Pity the unfortunate IT director. It has been bad enough trying to get the whole IT project organised. Now, possibly at the last moment, the contract(s) have arrived, some with print small enough to make the reader go blind.
The IT director suspects - rightly - that these contracts are one-sided in favour of the supplier but knows that the project will only proceed if those contracts (or something similar) are signed. How does the IT director work out what needs to be done and from whom advice can be obtained?
Who are you going to call?
You are not going to be able to do all this on your own. Computer law is a specialist area and the right advice from a lawyer experienced in this field can save a great deal of trouble later.
In order to find a decent computer lawyer there are two directories of lawyers that you might like to consult. These are Chambers Guide to the Legal Profession and the Legal 500.
New versions are published each year. Each has sections on lawyers who specialise in computer law (sometimes called information technology law). These two books can generally be found in the reference section of public libraries.
Alternatively you can ring the Law Society (020 7242 1222) or the Society for Computers and Law (0117 923 7393) for suggestions of lawyers who work in this field and who could help you.
Any computer system will require the purchase of hardware, software and services. It is normal to decide upon the software first and then to choose the appropriate hardware.
Contracts for hardware purchase
Because computer hardware is so much more reliable than it used to be, contracts for the supply of hardware are not generally contentious.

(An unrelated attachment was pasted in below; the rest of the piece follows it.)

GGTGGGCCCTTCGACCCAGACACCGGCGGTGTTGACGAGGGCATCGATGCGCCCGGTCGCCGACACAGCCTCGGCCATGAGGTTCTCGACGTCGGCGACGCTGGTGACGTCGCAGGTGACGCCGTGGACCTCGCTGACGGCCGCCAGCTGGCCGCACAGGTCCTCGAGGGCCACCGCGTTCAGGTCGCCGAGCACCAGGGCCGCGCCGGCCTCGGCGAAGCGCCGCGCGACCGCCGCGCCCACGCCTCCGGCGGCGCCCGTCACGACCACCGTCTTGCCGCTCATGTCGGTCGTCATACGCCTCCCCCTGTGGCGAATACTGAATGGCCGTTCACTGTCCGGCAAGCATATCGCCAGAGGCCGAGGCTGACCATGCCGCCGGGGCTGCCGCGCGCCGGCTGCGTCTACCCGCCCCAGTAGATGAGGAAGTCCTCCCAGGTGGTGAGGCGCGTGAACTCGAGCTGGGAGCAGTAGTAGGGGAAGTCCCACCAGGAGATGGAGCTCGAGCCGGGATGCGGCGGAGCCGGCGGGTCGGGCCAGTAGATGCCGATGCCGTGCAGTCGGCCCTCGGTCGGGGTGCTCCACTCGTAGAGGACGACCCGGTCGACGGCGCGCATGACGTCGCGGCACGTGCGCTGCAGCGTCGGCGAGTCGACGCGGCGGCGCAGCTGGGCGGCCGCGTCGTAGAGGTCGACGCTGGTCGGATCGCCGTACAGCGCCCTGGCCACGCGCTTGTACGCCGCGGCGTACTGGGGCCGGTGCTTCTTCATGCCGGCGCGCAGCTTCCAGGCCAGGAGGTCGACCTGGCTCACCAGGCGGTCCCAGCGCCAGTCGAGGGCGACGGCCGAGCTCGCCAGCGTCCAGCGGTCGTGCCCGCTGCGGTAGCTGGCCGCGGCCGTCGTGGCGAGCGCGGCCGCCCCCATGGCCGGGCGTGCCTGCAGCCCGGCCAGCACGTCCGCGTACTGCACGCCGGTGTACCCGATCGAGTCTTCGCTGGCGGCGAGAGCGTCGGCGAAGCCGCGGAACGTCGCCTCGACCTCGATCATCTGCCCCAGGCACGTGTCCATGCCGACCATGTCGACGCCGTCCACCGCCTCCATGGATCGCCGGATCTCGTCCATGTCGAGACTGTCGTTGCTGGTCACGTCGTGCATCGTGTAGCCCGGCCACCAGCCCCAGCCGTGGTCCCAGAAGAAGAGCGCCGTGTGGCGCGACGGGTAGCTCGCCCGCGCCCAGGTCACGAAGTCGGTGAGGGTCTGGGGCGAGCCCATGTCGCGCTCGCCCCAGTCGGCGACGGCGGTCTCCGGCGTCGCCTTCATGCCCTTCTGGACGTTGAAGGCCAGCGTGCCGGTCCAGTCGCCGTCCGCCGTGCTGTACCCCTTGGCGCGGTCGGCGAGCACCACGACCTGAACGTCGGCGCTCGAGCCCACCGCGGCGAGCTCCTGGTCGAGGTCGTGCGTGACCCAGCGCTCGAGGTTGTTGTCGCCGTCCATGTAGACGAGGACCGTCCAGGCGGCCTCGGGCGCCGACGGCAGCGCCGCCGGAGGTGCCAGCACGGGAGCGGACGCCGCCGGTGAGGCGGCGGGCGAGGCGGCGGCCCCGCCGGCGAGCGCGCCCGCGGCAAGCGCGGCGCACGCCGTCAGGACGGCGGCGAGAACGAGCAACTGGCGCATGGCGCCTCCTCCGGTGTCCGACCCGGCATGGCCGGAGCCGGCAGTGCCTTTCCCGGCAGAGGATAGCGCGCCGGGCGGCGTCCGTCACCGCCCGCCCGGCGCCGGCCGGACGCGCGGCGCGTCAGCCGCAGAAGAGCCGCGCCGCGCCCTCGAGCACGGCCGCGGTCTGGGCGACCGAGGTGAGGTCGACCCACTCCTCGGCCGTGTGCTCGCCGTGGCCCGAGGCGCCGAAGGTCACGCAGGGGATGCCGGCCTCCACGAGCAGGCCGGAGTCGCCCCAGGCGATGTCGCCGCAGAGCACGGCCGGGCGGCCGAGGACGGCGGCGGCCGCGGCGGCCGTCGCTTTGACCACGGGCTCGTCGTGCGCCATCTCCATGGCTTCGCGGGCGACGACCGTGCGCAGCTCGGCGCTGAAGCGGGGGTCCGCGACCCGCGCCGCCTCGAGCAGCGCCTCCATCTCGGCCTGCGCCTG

The following points must be agreed in detail within a hardware purchase contract: a detailed description of the hardware, a warranty about the quality of hardware, delivery dates, price, acceptance testing, future maintenance and training.
Problem areas that can arise are:
- whether the hardware is large enough for anticipated demand in the future;
- the integration of one kind of hardware with other hardware that may have been supplied by a different supplier.
Contracts for hardware maintenance
Hardware maintenance is more of a commodity than software maintenance. There are likely to be more alternative suppliers for the maintenance of hardware. Software on the other hand requires an insight into the way it was originally written.
There are two different types of hardware maintenance - preventive maintenance and corrective maintenance. Preventive maintenance covers the regular testing of the hardware before any problem is reported. Corrective maintenance is dealing with faults as and when they arise, normally in response to a service call from the customer.
With corrective maintenance the key element is the response time - how quickly will the supplier start to respond to the problem once it is reported? This is generally within a fixed number of working hours (such as eight).
This means that an engineer will arrive at the site no more than eight working hours after the problem has been reported by the customer to the supplier. This does not mean that the engineer will solve the problem within eight hours - merely that a start will be made to try to solve it.
Payment for hardware maintenance is generally made in advance on either a monthly or quarterly basis. The annual amount varies but can often be 10-15 per cent of the list price of the hardware.
Contracts for software licences
To put it at its simplest any contract for software should allow you to use the software in the way that you envisaged without the risk that anyone can come along later and say either that you cannot use it any more or that you have got to pay more money.